The answer is someone like Adam Jones, albeit his bat isn’t ready for the middle of the lineup yet.
Could Luis Munoz or Todd Redmond make a big jump to the pen and do a better job than some of the junk we’ve signed this winter? It’s a very strong possibility.
The Pirates sorely need middle relief help and someone to setup from the right side. Osoria, Sanchez, and Davidson are only going to go so far. We need a couple of guys to step up big or to acquire someone who can sock away some innings and miss a few bats in a trade (Morrow?).
3. Third base.
I understand the front office seems high on Jose Bautista, but they really aren’t. His glove plays nowhere on the diamond and his bat runs alongside his glove. I suspect when I heard him say he didn’t want to play second a year or two ago I lost interest in him – it was the only place he had a chance in my book, and that was stretching it some.
The Pirates need a power corner infielder bad and you have to wonder why there isn’t more talk about Walker breaking camp and heading North with the club. His glove will lose games for us, his bat isn’t ready – and may never be ready, but he needs innings under his belt on the corner for us to tell.
I say start his clock, send him back to Indy for 30 days to keep the extra year on him, and then give him the balance of at bats the rest of the year. Who knows, he just might put it all together and be the #2 hitter the Bucs need so bad.
Outside of our right field problem, this is the biggest hole the Pirates have. We can get by with a slimmed down bullpen, we can get by with Bautista at third, but we can’t get by with a league average defender in center who bats .275/.330/.395 leading off.
If Morgan opens the game in center for defensive purposes, he needs to bat 8th and Bautista needs to leadoff. As soon as possible, a double-switch should bring McLouth in for the extra bat.
Andrew McCutchen is at least two years off from being able to contribute and even then, he’s probably going to come up in right. So why not deal for the one thing this club needs – an OBP machine to play center even if he isn’t a 0-3 guy? Say.. Mike Cameron and dang the ‘culture change’ theory?
John Sickels ran out his 2008 Pittsburgh Pirates top prospect list:
1. Andrew McCutchen, OF, Grade A-
2. Steven Pearce, OF-1B, Grade B+
3. Neil Walker, 3B, Grade B (not convinced he’ll hit quite as well as they expect)
4. Daniel Moskos, LHP, Grade B
5. Brad Lincoln, RHP, Grade C+ (pending recovery from TJ)
6. Brian Bixler, SS, Grade C+
7. Shelby Ford, 2B, Grade C+
8. Duke Welker, RHP, Grade C+
9. Brian Friday, SS, Grade C+
10. Andrew Walker, C, Grade C+
15. Matt Peterson, RHP, Grade C
I don’t know what’s worse.. Sickels listing Peterson as the 15th rated player (he’s long gone), or Romak not even being listed.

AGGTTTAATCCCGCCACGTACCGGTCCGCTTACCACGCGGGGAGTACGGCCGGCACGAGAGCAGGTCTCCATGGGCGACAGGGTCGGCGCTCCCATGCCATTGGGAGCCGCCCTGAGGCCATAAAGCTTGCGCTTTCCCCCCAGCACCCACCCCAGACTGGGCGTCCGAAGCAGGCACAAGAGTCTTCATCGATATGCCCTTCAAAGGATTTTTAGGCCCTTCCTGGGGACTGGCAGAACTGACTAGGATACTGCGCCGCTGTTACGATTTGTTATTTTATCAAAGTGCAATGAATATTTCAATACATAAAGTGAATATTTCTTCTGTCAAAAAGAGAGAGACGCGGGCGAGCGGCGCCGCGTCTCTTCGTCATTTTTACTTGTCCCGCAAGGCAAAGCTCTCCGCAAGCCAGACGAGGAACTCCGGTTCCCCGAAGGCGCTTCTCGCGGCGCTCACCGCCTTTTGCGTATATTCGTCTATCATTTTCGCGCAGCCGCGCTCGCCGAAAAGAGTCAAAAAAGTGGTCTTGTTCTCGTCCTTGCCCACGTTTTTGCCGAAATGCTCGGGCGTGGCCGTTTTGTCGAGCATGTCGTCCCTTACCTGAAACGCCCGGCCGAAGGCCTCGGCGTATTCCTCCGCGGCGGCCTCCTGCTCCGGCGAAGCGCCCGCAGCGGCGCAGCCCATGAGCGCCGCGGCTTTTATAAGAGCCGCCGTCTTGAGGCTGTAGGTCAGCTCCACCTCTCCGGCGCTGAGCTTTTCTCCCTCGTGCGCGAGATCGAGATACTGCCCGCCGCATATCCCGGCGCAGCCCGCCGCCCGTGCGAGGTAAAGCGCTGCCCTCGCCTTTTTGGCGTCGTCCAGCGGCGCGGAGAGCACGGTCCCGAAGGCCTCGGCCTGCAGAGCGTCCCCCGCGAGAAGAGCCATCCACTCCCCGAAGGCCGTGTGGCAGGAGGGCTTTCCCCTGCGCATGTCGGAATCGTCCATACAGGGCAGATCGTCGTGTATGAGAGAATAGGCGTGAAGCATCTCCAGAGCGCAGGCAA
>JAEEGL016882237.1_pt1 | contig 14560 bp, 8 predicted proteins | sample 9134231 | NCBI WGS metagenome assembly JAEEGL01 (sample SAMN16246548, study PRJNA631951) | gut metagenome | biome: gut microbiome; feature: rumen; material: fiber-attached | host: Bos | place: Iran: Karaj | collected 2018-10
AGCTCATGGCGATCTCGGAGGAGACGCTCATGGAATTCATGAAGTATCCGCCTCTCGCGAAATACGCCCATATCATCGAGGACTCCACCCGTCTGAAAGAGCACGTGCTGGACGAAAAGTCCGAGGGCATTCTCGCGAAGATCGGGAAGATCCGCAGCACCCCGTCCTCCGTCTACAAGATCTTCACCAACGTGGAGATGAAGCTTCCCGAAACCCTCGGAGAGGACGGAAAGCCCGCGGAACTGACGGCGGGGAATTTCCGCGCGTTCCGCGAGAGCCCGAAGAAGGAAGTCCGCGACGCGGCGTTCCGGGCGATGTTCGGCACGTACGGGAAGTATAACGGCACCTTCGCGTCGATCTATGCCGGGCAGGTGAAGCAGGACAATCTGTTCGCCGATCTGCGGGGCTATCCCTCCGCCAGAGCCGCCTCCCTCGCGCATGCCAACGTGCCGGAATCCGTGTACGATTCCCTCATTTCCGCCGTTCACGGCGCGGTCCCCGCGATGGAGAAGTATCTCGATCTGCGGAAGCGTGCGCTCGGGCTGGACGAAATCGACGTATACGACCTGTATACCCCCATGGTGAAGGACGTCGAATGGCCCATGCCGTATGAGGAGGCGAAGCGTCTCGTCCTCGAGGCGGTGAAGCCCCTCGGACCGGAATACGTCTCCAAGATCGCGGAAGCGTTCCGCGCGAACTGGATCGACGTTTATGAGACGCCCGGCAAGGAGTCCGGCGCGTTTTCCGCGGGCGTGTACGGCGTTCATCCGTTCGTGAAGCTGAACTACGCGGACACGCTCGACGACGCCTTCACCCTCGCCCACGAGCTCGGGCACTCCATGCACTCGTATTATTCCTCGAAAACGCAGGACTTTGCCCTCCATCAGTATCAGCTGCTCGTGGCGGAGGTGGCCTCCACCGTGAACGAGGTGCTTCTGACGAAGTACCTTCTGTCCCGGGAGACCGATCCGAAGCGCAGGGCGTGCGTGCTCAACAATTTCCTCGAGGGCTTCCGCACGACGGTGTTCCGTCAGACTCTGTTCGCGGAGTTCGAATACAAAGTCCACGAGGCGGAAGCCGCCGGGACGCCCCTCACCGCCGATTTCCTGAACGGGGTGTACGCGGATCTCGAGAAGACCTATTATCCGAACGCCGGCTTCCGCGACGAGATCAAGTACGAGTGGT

Sickels had Neil Walker at a B rating. I’ve been dropping him each year too, and I know the fans won’t want to hear that but I agree with him. Also like Sickels, I think he needs at bats to see where he really fits in.
I think Ford deserves to be a B- based on his conversion work to second and his bat until he hurt his back, Moskos is easily a B+/A- if he repeats consistently, and how Sickles rates Yoslan Herrera in the same category with Pat Bresnahan and Todd Redmond is beyond me. Herrera doesn’t deserve a C rating while the other two guys deserve better. But Herrera has one more year to prove he is what Littlefield’s scouts thought he was.
And somehow Sickles didn’t even mention Felix, Astacio, or Benoit’s name. Felix has been a disaster but has some health reasons for that, Asacio proved to me he has some upside, and Benoit was nothing short of spectacular last year.
I understand we may not totally agree, but Sickels obviously did some sloppy work on the Pirates. It shows.
I’ve received a few emails asking why the Pirates wouldn’t want to offer Freddy Sanchez a long-term deal and I think the answer to that is obvious – he’s on the downside of his career, albeit you wouldn’t know it by his batting average.
He’s a 30 year old singles hitter who just had shoulder surgery on top of his knee problems in 2006 and a medley of other health problems the rest of his career. The Pirates own him for two more years at below average cost so why spend more than you have to?
I certainly wouldn’t. In fact, I’m surprised he isn’t being dealt.
But the real puzzle to me is why the Pirates are thinking about locking up Capps long term unless they are thinking about dealing him over the next couple of years and want to pass on cost value.
I must be undervaluing Capps like I did so horribly with Ian Snell in 2005. But my instincts tell me Capps just isn’t what the fans think he is. He looks the part, he’s got the stats to back him up, but my gut says he’s been very, very lucky and the Pirates had better keep Marte around just in case.
How Snell and Capps get away throwing Josh Towers-like straight heaters is beyond me. At least Snell has gotten a bit of a bite the last couple of years, but Capps has none. Zilch. Straight as an arrow and he doesn’t even really bring it.
I wouldn’t give Capps a long-term deal.. I think we’ll end up seeing another Jack Wilson if we do (two years off, two years on) and a lot of blown saves. Well, I expect the blown saves either way.
Tonight is the last post from me until next Sunday as I start my week vacation. If anything breaks or I hear something juicy, I’ll try to get something posted here.
Buc Fever – you have 15 minutes to email and tell me, is it behind door #1, door #2, or door #3?
Ok.. just kidding.
Pittsburgh Pirates discussion forum user Buc Fever was selected by Alex over at Baseball Interactive Media as the winner of the limited-edition Neil Walker bobblehead contest.
Keep watching – they have several more promos coming your way this year. One way to get your name out there is to send Alex 500 words or so on what trades you would like to see or not see, and why, Monday or Tuesday and he’ll post them here while I’m gone Tuesday – Saturday this week.